The four-ton statue in the British Museum, carved from volcanic stone around 1000 A.D., was “collected” (hence the name “stolen friend.” Easter Islanders have a great sense of humor) by the crew of the HMS Topaze in 1868. As the Easter Islanders helped the Topaze crew, led by Captain Richard Ashmore Powell, raft the statue to the ship, seawater washed away the red and white paint that once decorated it.
Today, the Moai squats on a marble pedestal on the ground floor of the museum near a sign that says not to touch it. I touched it anyway.
2. The chin beard of the Sphinx. Okay, the piece isn’t very big. It’s only one-thirteenth of the beard of the Great Sphinx of Giza, but still. This piece of carved limestone is an actual chunk of one of the most recognizable symbols of ancient Egypt. For Americans, let’s put this into perspective. This is like having a clipping of Abraham Lincoln’s beard, if Lincoln were the size of Godzilla and not only signed the Emancipation Proclamation, he defeated Rodan in hand-to-hand combat.
The best we can guess, the Great Sphinx was carved by, uh, just some guys, or something, around 7000 B.C. Really, we don’t know where this thing, one of the biggest statues ever, came from, and we don’t know who carved it.
The Great Sphinx, a lion’s body with the head of an Egyptian king, probably didn’t start out as a lion with a human head. The head is thought to have been carved from an existing head around 2550 BC; the beard was added during the Eighteenth Dynasty between 1550 and 1295 B.C. Many people, from fifteenth-century Arabs to Napoleon’s troops in the 1800s, vandalized the Sphinx, resulting in the beard falling into the sand.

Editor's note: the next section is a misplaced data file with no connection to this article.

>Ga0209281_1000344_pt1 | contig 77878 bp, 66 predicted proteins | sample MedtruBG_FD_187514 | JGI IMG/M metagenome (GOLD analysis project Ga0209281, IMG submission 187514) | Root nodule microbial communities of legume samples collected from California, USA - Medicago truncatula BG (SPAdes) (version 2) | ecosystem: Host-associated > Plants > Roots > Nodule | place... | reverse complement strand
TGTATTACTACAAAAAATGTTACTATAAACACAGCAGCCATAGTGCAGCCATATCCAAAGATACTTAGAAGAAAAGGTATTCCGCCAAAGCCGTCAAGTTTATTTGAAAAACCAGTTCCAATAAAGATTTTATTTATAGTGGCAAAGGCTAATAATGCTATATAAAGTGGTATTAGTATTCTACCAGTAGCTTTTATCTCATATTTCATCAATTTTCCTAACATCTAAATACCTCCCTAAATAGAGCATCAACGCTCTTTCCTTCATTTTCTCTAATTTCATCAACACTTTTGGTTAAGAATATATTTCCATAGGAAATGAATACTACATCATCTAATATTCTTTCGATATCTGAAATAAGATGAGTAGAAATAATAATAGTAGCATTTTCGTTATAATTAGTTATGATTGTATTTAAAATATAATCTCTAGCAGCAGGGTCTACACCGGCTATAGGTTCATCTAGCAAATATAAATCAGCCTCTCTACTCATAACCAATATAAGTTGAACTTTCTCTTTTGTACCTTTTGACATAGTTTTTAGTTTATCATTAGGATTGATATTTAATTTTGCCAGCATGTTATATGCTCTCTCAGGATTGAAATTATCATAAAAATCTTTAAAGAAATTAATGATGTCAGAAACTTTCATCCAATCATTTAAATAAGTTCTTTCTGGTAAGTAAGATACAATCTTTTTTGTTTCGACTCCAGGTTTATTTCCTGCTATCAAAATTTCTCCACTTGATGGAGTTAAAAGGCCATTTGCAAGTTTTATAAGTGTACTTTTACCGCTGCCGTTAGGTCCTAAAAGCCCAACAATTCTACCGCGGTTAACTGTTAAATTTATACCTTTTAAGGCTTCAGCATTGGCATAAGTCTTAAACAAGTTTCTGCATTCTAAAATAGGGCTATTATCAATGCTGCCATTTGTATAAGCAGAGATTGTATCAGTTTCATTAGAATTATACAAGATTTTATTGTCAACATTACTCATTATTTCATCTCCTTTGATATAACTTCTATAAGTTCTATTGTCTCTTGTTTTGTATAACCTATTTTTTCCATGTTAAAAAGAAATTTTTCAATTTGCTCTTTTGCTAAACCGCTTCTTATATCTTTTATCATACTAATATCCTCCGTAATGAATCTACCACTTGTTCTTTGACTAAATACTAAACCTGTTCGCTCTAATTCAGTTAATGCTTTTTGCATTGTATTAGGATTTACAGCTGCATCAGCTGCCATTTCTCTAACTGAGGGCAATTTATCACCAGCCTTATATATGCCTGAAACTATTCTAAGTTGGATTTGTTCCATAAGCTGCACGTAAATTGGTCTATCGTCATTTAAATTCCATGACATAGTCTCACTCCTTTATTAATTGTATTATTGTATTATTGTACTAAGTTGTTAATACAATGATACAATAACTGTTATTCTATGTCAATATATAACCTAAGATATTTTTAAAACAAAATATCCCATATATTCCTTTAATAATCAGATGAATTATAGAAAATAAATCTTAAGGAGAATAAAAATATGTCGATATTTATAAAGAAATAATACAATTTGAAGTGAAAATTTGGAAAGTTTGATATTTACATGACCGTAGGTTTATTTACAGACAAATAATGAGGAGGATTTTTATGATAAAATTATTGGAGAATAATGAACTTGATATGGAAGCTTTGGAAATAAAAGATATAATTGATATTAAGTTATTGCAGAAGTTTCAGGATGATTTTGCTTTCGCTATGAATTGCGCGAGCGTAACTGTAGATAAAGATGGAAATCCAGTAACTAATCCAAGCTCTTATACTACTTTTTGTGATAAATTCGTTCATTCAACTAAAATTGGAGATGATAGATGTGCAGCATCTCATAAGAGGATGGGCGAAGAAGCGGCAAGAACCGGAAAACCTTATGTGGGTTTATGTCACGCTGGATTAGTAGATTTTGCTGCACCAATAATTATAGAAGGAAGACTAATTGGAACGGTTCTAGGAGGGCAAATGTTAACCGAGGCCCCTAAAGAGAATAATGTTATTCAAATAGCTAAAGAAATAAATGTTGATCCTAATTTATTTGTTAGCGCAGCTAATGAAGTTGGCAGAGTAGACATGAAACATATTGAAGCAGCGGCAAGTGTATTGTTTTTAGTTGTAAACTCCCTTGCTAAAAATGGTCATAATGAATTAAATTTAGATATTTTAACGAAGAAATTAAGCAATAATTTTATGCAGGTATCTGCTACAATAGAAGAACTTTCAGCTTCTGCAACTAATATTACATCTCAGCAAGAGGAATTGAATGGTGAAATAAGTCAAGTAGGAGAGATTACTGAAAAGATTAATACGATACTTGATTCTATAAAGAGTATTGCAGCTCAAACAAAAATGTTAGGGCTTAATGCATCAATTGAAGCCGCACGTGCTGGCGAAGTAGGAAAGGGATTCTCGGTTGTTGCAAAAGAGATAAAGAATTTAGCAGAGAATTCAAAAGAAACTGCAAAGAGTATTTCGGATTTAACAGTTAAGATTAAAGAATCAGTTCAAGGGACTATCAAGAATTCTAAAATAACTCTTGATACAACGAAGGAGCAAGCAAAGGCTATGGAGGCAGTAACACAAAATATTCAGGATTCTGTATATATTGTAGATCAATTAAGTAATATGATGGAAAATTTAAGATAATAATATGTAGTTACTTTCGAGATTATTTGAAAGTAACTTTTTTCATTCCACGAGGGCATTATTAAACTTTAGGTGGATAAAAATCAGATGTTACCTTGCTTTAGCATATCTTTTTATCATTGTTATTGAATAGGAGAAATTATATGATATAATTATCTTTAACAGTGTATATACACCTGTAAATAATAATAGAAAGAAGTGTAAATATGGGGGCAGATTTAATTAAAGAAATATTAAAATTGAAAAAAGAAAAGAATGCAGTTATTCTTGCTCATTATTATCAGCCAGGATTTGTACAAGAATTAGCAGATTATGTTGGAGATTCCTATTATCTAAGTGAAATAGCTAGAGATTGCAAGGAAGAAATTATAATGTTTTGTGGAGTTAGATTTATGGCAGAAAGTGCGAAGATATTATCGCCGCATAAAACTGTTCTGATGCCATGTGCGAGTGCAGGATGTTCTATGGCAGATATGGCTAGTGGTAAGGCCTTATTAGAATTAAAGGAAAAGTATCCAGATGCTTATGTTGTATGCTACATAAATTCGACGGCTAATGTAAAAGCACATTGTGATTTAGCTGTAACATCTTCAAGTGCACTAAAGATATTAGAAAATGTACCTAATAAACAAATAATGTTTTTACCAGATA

Italian Egyptologist Giovanni Battista Caviglia excavated this chunk of beard in 1817 and, since his digs were funded by the British Consul-General Henry Salt, he donated the section to the British Museum.
3. The Rosetta Stone. If you don’t know what this is, I will personally come to your house and punch you in the face. This polished piece of granodiorite was carved in 196 B.C. with a decree from Egyptian King Ptolemy V to. … You know, the decree doesn’t matter. That’s not why the Rosetta Stone is one of the three coolest things I saw in the British Museum, a place packed with cool things. It’s what the stone did.
By the time 18th Century French soldier Pierre-Francois Bouchard stumbled upon the stone, the world had forgotten how to read Egyptian hieroglyphics. Really. There were walls and obelisks and temples across Egypt carved with these intricate symbols, and no one knew what they meant. Then came the Stone. The decree was carved in ancient Egyptian hieroglyphics (royal Egyptian language), Demotic script (common Egyptian language), and ancient Greek. Through the known languages on the stone, archeologists were able to decipher the ancient Egyptian language, opening the door to understanding one of the oldest, most fascinating kingdoms the Earth has seen.
After the British defeated the French in Egypt in 1801, the Rosetta Stone found its way into the British Museum in 1802. Fellow Americans, take a second to process this. The Rosetta Stone has been in the British Museum since 1802. We put things made in 1802 into museums.
Okay, these are my top three things I saw in the British Museum. I didn’t even get into the mummies, or the Greek Parthenon statues, or the fact that this awesome museum offers wine with bacon sandwiches.